Researchers evaluated data on more than 132,000 white heart attack patients and almost 9,000 black patients covered by Medicare, the government health program for the elderly and disabled. They used postal codes to assess income levels in patients' communities.
After 17 years of follow-up, the overall survival rate was 7.4 percent for white patients and 5.7 percent for black patients, according to the results published in Circulation, the journal of the American Heart Association.
On average, across all ages, white patients in low-income areas lived longer after a heart attack - about 5.6 years compared with 5.4 years for black patients. But in high-income communities, the gap widened to a life expectancy of seven years for white people and 6.3 years for black individuals.
"We found that socioeconomic status did not explain the racial disparities in life expectancy after a heart attack," lead study author Dr. Emily Bucholz of Boston Children's Hospital said by email.
"Contrary to common belief, this suggests that improving socioeconomic standing may improve outcomes for black and white patients globally but is unlikely to eliminate racial disparities in health," Bucholz added.
To see how race and class impact heart attack outcomes, Bucholz and colleagues reviewed health records collected from 1994 to 1996 for patients aged 65 to 90 years.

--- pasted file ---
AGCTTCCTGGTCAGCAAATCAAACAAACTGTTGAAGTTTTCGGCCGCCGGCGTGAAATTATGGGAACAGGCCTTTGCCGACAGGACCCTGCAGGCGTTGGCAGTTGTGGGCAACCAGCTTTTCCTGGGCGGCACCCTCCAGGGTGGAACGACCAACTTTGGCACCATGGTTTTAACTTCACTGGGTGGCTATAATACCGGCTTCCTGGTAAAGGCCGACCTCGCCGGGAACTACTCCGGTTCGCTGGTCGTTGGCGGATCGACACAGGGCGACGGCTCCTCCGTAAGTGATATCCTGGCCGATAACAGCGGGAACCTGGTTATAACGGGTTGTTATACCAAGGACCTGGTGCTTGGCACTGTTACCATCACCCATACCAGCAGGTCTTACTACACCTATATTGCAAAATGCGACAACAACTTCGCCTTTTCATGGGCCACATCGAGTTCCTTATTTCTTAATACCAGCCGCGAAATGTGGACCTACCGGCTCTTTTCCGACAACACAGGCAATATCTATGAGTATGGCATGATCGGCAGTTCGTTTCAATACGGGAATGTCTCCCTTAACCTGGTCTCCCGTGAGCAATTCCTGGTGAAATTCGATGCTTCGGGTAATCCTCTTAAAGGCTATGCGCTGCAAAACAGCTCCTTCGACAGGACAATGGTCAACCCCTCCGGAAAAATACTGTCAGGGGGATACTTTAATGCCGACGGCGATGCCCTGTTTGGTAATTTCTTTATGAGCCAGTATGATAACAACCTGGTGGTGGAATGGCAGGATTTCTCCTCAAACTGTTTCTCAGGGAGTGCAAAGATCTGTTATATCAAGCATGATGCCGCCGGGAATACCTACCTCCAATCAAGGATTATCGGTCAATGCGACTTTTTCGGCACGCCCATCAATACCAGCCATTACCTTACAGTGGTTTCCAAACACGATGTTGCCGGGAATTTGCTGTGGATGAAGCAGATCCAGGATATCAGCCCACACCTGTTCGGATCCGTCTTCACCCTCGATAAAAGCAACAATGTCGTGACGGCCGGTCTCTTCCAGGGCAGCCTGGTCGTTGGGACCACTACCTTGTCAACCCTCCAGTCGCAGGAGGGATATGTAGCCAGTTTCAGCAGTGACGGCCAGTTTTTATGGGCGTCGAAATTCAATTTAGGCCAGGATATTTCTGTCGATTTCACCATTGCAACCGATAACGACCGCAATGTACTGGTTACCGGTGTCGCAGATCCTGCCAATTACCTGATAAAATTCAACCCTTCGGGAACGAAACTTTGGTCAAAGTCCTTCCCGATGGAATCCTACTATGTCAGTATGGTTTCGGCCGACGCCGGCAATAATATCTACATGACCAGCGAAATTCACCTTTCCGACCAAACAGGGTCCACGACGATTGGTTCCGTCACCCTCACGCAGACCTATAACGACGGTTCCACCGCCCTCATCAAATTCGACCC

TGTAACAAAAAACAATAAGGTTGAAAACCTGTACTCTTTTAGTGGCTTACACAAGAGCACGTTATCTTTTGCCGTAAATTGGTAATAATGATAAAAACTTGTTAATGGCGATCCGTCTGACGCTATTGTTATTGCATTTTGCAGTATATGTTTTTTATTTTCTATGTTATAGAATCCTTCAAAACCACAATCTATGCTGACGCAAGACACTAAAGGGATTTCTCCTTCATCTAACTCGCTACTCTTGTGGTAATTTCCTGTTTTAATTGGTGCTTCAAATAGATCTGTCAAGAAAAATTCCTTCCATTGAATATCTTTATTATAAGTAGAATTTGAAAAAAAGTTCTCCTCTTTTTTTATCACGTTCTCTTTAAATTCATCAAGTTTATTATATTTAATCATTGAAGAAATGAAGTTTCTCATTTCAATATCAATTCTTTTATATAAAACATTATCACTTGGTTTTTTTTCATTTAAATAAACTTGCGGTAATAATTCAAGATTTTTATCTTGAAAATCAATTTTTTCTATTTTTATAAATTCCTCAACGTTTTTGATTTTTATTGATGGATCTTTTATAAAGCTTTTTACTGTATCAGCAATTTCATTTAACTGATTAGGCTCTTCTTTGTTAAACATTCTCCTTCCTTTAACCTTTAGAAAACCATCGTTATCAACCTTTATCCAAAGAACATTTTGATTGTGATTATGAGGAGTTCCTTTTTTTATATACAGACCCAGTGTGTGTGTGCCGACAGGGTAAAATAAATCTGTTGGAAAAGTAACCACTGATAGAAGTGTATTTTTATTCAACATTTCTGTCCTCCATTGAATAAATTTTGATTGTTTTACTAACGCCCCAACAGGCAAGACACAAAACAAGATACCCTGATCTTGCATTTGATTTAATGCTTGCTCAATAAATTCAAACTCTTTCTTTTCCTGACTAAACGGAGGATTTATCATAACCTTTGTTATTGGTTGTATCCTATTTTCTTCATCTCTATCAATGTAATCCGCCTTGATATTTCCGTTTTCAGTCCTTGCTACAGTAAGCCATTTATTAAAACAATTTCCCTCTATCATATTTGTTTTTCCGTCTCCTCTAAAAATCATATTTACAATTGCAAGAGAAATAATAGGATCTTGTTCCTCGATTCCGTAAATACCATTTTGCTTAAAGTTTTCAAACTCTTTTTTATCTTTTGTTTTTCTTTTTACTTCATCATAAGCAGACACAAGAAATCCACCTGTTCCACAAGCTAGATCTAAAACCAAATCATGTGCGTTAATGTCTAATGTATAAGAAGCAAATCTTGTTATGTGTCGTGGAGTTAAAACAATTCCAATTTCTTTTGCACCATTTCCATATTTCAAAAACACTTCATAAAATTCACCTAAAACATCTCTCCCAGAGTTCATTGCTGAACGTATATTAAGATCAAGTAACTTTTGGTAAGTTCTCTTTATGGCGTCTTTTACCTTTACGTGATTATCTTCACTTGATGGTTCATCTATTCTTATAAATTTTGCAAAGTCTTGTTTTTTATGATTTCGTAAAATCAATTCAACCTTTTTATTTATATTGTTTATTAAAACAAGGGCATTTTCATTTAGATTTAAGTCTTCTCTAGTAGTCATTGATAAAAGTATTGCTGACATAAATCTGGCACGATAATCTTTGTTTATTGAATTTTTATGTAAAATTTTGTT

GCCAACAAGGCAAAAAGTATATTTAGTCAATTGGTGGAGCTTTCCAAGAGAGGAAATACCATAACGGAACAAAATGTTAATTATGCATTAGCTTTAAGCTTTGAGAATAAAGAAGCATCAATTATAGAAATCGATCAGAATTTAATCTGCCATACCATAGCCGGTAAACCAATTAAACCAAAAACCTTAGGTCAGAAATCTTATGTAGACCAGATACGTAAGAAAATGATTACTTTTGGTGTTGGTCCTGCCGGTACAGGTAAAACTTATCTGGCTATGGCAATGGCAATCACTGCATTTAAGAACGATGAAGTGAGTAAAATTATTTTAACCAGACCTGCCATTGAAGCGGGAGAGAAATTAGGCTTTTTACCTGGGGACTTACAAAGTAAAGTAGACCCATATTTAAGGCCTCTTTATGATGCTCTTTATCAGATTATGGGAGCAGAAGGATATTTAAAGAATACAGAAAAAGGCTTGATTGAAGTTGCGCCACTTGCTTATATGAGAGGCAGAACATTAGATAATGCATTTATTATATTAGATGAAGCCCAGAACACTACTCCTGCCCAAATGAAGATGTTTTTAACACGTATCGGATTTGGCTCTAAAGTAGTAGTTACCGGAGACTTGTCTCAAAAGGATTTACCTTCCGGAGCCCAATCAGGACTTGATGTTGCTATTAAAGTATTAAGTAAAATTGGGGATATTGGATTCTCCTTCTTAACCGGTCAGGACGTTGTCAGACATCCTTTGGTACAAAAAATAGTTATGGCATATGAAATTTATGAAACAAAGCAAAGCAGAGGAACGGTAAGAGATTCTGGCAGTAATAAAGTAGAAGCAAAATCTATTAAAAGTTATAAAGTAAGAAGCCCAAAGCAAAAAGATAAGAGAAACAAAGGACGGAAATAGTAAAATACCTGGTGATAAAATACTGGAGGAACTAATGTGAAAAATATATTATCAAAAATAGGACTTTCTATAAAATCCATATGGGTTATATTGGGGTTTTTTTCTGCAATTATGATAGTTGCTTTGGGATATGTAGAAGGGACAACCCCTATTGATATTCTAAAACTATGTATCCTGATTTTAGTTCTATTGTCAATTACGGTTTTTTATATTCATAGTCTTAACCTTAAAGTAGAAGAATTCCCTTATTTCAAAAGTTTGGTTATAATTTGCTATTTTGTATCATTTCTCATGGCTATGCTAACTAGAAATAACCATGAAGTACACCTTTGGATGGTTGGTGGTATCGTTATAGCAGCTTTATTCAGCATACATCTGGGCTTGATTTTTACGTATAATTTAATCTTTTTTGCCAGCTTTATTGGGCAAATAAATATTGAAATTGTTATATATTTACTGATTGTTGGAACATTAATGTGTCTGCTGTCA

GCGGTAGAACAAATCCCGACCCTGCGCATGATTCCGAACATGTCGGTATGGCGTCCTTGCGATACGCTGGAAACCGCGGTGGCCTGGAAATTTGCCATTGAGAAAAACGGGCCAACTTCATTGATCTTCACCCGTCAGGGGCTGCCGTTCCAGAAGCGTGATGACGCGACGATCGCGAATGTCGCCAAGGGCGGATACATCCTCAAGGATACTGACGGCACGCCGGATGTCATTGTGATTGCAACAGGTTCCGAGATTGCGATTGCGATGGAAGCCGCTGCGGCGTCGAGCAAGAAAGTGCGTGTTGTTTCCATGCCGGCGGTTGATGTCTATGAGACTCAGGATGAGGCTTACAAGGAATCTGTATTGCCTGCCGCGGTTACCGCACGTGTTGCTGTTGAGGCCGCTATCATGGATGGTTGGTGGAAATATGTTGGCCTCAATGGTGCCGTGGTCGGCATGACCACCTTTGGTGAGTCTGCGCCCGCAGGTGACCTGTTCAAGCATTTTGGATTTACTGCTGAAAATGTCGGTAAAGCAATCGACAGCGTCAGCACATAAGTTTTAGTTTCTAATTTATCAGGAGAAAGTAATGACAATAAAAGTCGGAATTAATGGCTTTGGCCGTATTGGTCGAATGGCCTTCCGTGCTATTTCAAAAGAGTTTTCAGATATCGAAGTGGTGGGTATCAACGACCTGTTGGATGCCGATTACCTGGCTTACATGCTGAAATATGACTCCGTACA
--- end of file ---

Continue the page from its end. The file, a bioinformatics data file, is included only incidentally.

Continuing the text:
Just 6.3 percent of the patients were black, and only 6.8 percent lived in low-income communities, based on the typical household income in their postal codes.
Among white patients under 80, life expectancy was longest for patients in the most affluent neighborhoods and it got progressively shorter for middle-income and poor communities, the study found.
By contrast, life expectancy was similar for black patients residing in poor and middle-income communities across all ages. Only black patients under age 75 living in affluent areas had a survival advantage compared with their peers in less wealthy neighborhoods.
One shortcoming of the study is that it included a small proportion of black and poor patients, the authors acknowledge. It's also possible that using postal codes to assess income may have led to some instances where income levels were inflated or underestimated, the authors note.
It's possible that black patients living in affluent areas don't fare as well as white patients because they don't have the same amount of social support from their peers, said Dr. Joaquin Cigarroa, a cardiovascular medicine researcher at Oregon Health & Science University in Portland.
In poor neighborhoods, black patients may face additional challenges to surviving a heart attack, added Cigarroa, who wasn't involved in the study.
"They more often live in low socioeconomic segments of our community that often have less access to health care resources and less access to stores with good nutrition," Cigarroa said by email. "In addition, these segments of our community are often not ideally configured for promoting physical activity with parks, sidewalks, bike lanes, etc."
The study findings highlight a need to improve outcomes among poor and black patients and suggest some differences in heart attack survival may come down to disparities in quality of care, said senior study author Dr. Harlan Krumholz of Yale University School of Medicine in New Haven, Connecticut.
Because black patients have a greater burden of heart disease than white people, doctors may also need to focus more on prevention in this community, Krumholz said by email.
"Healthy heart habits may be even more important for African-Americans, for whom avoiding a heart attack is even more important given their worse outcomes after the event," Krumholz said.